Version Reviewed: 1.0.2
Graphics / Sound Rating:
Game Controls Rating:
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There's nothing better than sadistically placing you character in harm's way, right? At least, that's the premise of "ragdoll" games like Superfall. Craneball Studios' latest game places you in control of a floppy sewn-up doll and then tests your skills at keeping him alive. Unfortunately, Superfall feels a bit too simple, and while it's a nice shot at a casual game, Superfall couldn't quite keep me hooked.
The premise is simple. Your ragdoll starts each level by falling from the top of the screen, and your goal is to make it as far down as possible. Randomly generated obstacles populate the screen with dangerous hazards; each time you strike something, your ragdoll loses a bit of life. You control your doll by tilting, but if you need to move more slowly, you can also "warp" time in order to slow both your movement and that of the obstacles. If your ragdoll gets too beat up or gets stuck in a trap, it's game over! Items scattered through the level can provide good things (health! experience points!) or might light your doll on fire. Ouch. The obstacles are pretty good—mines, gears, and all manner of rotating and rolling things. Check the video to see them in their full glory.
So, yes, Superfall is fun at first. But eventually it gets repetitive. I felt like there simply wasn't enough skill involved—the obstacles are too random, so much of the time your survival is based on what the game throws at you. Creating a sense of "one-more-time" requires the player to be competing against their last try, not against the whims of the game; unfortunately, Superfall does the latter.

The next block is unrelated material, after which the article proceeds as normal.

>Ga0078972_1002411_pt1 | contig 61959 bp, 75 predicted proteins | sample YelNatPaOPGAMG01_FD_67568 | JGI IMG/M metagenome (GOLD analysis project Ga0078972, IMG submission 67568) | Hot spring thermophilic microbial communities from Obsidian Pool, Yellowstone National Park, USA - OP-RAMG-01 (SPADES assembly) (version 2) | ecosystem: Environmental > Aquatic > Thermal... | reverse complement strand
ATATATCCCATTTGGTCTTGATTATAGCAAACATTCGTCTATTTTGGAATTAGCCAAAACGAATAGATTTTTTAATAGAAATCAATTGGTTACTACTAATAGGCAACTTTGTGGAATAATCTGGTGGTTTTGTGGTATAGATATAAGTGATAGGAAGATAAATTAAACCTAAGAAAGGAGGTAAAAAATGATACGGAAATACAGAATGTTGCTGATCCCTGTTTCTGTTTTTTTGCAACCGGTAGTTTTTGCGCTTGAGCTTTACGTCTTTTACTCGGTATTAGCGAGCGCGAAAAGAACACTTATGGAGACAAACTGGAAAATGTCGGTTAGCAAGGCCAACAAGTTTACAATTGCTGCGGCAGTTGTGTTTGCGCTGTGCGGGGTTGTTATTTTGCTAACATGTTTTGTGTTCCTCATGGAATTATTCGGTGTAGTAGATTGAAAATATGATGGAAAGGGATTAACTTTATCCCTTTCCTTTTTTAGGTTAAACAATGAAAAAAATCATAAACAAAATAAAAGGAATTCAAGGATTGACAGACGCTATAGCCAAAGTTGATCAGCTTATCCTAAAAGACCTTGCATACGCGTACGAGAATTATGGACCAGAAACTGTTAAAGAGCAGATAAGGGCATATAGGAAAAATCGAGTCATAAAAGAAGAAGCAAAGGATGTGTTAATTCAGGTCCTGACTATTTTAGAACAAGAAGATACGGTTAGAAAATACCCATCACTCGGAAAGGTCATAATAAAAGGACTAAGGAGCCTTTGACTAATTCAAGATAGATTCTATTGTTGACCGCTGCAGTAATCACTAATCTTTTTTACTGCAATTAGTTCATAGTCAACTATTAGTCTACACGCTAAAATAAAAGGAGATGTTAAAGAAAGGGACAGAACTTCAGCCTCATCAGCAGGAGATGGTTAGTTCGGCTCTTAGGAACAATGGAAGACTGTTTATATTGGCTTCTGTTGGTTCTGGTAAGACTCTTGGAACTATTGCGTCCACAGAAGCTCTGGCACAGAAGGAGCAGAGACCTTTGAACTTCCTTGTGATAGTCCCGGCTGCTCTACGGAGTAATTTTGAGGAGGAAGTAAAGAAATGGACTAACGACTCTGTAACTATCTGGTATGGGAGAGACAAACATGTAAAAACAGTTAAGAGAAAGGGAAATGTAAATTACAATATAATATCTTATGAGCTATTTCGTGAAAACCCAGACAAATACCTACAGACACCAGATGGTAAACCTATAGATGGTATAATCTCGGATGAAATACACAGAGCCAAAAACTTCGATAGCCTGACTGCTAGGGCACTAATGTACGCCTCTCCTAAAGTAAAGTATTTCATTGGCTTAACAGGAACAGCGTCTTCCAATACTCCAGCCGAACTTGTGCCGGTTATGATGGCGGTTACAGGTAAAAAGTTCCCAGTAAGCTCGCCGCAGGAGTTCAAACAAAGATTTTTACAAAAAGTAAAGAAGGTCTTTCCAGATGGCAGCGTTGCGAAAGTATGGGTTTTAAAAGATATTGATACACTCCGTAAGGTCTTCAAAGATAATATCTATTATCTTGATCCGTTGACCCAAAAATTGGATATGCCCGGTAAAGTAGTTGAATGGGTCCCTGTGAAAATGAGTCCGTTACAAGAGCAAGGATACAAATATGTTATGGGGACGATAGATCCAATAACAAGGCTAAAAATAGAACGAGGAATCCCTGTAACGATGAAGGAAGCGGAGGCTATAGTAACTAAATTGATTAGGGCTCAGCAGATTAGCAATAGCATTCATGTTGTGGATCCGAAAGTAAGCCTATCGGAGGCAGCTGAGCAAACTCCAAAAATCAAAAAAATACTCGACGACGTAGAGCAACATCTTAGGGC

Superfall does offer incentives for coming back. Each time you play, you earn experience points based on things like how far you fell. Those points can then be spent in the Shop in exchange for new ragdolls, which not only look pretty cool but also have different stats. The unlockable ragdolls are key to the game's replay value. There are also OpenFeint achievements, but most of them take so long to acquire and focus so much on repetition over skill that you'd have to be achievement-obsessed to want them all.
The one flawless point here is the graphics. They're bright, colorful, and whimsical; add that to the sound effects, and the game looks like it could be a surefire hit. But while graphics can catch someone's attention initially, they can't compensate for a lack of old-fashioned fun.
Superfall is still a decent game; if you're looking for a minute's diversion, it's fine. But there just isn't enough substance, and it's too repetitive. I highly recommend trying the lite version first, because as it is, I just couldn't fall in love with Superfall. It's a close call...but something's still missing from this ragdoll physics game.